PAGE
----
Language and Visual Techniques

Language and Visual Techniques
As a film text, both the words and the visual elements need to be analysed to ascertain their
purpose in the text.
Language Techniques:
The use of questioning throughout the series is an important technique for both the
participants and the viewer. Questions usually lead to answers, either explicitly or indirectly.
In this regard, questions and answers are the very essence of discovery. Questions are used
throughout the series to:
Assist the participants get to know and understand one another.
Promote the element of uncertainty that is established within the experiment.
Allow insight into individual refugee experiences.
For the audience to comment and involve themselves directly with the participants.
Labels and Stereotypes
Many of the participants are quick to put labels and stereotypes on both the experiment
and the people involved in it. These labels help to show the audience what each of the
participants values and moral opinions are. As the participants progress through the
experience, a lot of these labels and stereotypes are altered, or discarded as the participants
come to discover the humanity of the issue.
Many of the words used in the voice over narration, and the participants own dialogue,
have a specific connotation – either negative or positive. The connotation that is implied is
usually part of an emotional discovery. The different connotations involve the way that
different aspects of the experiment are perceived by both the participants and the
Metaphors / Clichés
Even though this is a ‘factual’ text, the importance of metaphor is still evident. The narrator
often speaks in metaphor when describing the plight of the refugees and their experiences.
This is done to make simple connections with a wide audience, by speaking in language that
is easily understood. It is a metaphor that frames the purpose of the series, as Dr Corlett
explains “We need to walk in the shoes of refugees.” The use of metaphor in the text is not
necessarily for a figurative purpose, but rather for universal appeal. It is in this regard that
the metaphors appear to be more clichéd.
The series presents itself as a documentary in form, although it closely blurs the lines to
‘reality television. When defining film genres use these definitions from Critics Douglas &
Documentary: Educational or informative, authentic, ethical, socially engaged,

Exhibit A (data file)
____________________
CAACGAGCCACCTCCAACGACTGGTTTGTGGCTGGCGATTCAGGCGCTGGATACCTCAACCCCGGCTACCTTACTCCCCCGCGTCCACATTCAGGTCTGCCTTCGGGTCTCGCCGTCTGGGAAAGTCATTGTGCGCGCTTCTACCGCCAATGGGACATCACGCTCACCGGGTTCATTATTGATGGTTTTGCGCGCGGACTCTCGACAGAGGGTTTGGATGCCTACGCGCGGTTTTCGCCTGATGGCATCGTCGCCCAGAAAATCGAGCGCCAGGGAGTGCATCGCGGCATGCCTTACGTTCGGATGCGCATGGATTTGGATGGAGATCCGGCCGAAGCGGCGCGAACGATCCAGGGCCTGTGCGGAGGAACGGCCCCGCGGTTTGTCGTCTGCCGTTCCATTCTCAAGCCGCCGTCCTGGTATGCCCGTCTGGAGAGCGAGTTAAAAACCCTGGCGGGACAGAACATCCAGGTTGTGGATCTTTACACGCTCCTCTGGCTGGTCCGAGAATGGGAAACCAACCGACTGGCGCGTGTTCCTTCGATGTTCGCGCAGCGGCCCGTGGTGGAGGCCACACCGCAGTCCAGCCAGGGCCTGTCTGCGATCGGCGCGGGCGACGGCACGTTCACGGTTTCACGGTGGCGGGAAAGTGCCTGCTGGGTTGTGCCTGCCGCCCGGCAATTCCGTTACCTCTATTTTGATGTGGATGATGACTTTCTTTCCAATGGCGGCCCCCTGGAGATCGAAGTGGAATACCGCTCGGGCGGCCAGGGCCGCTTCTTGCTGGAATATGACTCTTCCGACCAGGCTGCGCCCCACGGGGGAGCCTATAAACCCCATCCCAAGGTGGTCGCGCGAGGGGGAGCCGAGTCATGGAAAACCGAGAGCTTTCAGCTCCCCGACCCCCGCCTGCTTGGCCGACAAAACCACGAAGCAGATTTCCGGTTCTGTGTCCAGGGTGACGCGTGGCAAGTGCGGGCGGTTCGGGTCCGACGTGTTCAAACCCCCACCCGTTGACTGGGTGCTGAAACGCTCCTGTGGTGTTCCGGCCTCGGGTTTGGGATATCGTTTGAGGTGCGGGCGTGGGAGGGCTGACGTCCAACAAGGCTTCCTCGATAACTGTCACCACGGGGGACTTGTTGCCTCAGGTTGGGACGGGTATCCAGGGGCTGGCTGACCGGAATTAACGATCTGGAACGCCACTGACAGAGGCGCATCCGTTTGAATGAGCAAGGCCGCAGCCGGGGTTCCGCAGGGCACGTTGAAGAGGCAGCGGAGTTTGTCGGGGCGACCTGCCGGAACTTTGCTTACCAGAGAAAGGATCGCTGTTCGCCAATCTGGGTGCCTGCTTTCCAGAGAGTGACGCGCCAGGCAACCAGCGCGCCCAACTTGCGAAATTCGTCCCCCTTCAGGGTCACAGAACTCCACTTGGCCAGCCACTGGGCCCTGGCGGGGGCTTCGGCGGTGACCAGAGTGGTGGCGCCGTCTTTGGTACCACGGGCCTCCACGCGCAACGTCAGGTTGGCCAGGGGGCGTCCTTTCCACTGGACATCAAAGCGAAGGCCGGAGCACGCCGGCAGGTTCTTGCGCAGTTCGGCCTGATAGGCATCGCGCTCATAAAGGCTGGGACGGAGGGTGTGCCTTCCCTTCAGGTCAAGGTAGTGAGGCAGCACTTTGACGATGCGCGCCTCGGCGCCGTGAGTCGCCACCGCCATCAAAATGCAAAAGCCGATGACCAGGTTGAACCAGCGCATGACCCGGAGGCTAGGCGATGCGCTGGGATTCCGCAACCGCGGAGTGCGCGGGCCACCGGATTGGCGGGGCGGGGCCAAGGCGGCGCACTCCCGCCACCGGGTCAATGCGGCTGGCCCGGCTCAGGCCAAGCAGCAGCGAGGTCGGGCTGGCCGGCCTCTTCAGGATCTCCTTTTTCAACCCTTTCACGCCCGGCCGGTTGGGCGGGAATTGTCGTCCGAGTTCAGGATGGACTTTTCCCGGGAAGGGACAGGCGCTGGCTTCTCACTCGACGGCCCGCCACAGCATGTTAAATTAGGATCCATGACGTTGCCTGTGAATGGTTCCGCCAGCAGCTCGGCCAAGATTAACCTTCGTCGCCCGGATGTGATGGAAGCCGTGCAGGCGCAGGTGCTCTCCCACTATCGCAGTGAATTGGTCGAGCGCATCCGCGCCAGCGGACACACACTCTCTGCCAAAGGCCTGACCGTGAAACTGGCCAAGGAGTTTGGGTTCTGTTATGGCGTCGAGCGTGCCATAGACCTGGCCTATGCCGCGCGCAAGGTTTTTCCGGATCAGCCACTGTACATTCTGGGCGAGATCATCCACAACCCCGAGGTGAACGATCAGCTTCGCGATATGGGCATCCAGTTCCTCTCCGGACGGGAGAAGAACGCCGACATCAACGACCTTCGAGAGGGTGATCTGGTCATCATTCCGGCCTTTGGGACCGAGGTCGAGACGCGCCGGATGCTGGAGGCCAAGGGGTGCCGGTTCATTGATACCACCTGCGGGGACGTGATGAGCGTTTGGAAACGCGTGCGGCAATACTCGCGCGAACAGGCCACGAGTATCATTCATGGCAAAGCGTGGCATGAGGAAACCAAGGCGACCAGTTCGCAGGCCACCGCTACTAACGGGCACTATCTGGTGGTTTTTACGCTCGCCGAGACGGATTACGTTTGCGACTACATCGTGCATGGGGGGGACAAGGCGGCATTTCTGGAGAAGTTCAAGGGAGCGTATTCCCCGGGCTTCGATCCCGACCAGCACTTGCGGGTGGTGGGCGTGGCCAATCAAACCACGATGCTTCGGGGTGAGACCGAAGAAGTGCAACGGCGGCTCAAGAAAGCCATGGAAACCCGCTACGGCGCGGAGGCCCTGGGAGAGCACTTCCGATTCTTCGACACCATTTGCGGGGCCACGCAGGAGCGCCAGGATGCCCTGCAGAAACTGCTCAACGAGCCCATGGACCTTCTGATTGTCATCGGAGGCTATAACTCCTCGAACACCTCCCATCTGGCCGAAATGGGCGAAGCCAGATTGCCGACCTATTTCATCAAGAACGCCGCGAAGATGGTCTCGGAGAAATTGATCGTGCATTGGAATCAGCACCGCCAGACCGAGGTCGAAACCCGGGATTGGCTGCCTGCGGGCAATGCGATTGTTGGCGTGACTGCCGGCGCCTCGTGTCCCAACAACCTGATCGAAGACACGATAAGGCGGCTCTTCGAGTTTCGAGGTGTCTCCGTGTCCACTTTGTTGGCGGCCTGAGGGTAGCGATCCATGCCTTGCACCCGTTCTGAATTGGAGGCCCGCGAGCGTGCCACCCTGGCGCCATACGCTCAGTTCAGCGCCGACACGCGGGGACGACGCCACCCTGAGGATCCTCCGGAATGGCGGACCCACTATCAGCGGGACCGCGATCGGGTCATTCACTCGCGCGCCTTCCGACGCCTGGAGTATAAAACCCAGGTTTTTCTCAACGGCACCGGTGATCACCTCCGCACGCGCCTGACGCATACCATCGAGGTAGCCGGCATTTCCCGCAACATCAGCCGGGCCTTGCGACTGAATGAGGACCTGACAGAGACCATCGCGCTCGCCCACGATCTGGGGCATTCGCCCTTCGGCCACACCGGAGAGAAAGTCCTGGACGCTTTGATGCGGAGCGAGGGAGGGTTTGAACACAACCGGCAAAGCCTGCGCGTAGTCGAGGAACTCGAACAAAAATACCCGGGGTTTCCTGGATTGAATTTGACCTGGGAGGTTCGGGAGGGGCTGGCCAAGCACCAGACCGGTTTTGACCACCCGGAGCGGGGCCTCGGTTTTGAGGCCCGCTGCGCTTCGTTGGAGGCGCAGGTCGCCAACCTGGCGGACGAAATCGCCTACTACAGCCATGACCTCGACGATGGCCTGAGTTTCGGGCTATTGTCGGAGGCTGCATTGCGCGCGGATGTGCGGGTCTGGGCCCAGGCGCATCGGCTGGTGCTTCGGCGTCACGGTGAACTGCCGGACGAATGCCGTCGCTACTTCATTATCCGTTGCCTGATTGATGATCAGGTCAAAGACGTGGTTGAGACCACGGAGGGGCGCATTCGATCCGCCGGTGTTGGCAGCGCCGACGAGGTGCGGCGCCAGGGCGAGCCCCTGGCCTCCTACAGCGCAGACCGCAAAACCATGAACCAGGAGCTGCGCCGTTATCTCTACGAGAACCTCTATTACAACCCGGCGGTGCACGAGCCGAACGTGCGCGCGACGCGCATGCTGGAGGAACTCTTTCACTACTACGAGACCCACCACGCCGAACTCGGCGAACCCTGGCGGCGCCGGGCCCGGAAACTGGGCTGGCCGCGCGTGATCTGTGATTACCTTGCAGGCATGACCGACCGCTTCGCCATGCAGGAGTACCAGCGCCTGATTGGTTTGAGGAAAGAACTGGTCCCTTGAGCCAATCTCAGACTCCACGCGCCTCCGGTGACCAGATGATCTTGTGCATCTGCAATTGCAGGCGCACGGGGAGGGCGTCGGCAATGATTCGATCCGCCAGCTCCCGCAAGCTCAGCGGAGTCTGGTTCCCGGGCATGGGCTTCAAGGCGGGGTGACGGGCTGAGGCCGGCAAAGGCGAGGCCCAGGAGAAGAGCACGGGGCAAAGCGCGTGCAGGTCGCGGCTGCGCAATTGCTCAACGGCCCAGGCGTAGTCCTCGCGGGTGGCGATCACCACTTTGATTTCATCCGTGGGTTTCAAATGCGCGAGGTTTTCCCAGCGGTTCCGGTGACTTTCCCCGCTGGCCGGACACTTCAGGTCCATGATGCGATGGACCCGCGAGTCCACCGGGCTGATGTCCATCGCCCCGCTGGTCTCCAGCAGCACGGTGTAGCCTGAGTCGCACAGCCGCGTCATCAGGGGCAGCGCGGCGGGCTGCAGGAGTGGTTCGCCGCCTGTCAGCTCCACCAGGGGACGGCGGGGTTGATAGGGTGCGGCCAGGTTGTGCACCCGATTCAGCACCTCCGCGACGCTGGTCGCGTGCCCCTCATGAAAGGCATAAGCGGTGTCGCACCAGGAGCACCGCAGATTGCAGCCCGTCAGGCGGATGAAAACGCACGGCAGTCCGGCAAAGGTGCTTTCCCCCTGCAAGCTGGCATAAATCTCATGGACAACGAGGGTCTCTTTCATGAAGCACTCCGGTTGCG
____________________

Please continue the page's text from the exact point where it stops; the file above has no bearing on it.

independently produced and serve the public interest.
Reality TV: Commercial, sensational, popular entertaining, and potentially
exploitative and manipulative.
Stunt Memoir: A walk in someone’s shoes for a period of time to expose inequality.
Think about the overlapping of these genres in GBTWYCF, and which genre you think
conveys more sense of authenticity. Consider the purpose of the text.
Subjectivity or Objectivity?
Documentaries usually claim to be objective truth, based on fact and with the removal of
subjective emotion. In contrast, a reality television show seeks to exploit the subjective, and
present direct to camera emotive responses. The blending of both objective and subjective
in the text allows a diversity of opinions and responses. This is particularly useful when
analysing the concept of discovery. Why?
Voice-Over / Narrator
The unseen narrator serves several different purposes:
To provide factual information and background about the lives of the refugees.
To provide background on the participants.
To provide detail about the events as they unfold.
In this text, the voice over also serves the purpose of framing certain participants in certain
ways to the audience.
The Subjective Camera
The camera is not a neutral element in any film. Camera angles, shot sizes, editing and
lighting all serve a purpose to make an audience feel a certain way. Throughout the series
the camera reveals conflict between the participants, heightens sympathy and empathy and
helps to create or maintain tone and atmosphere.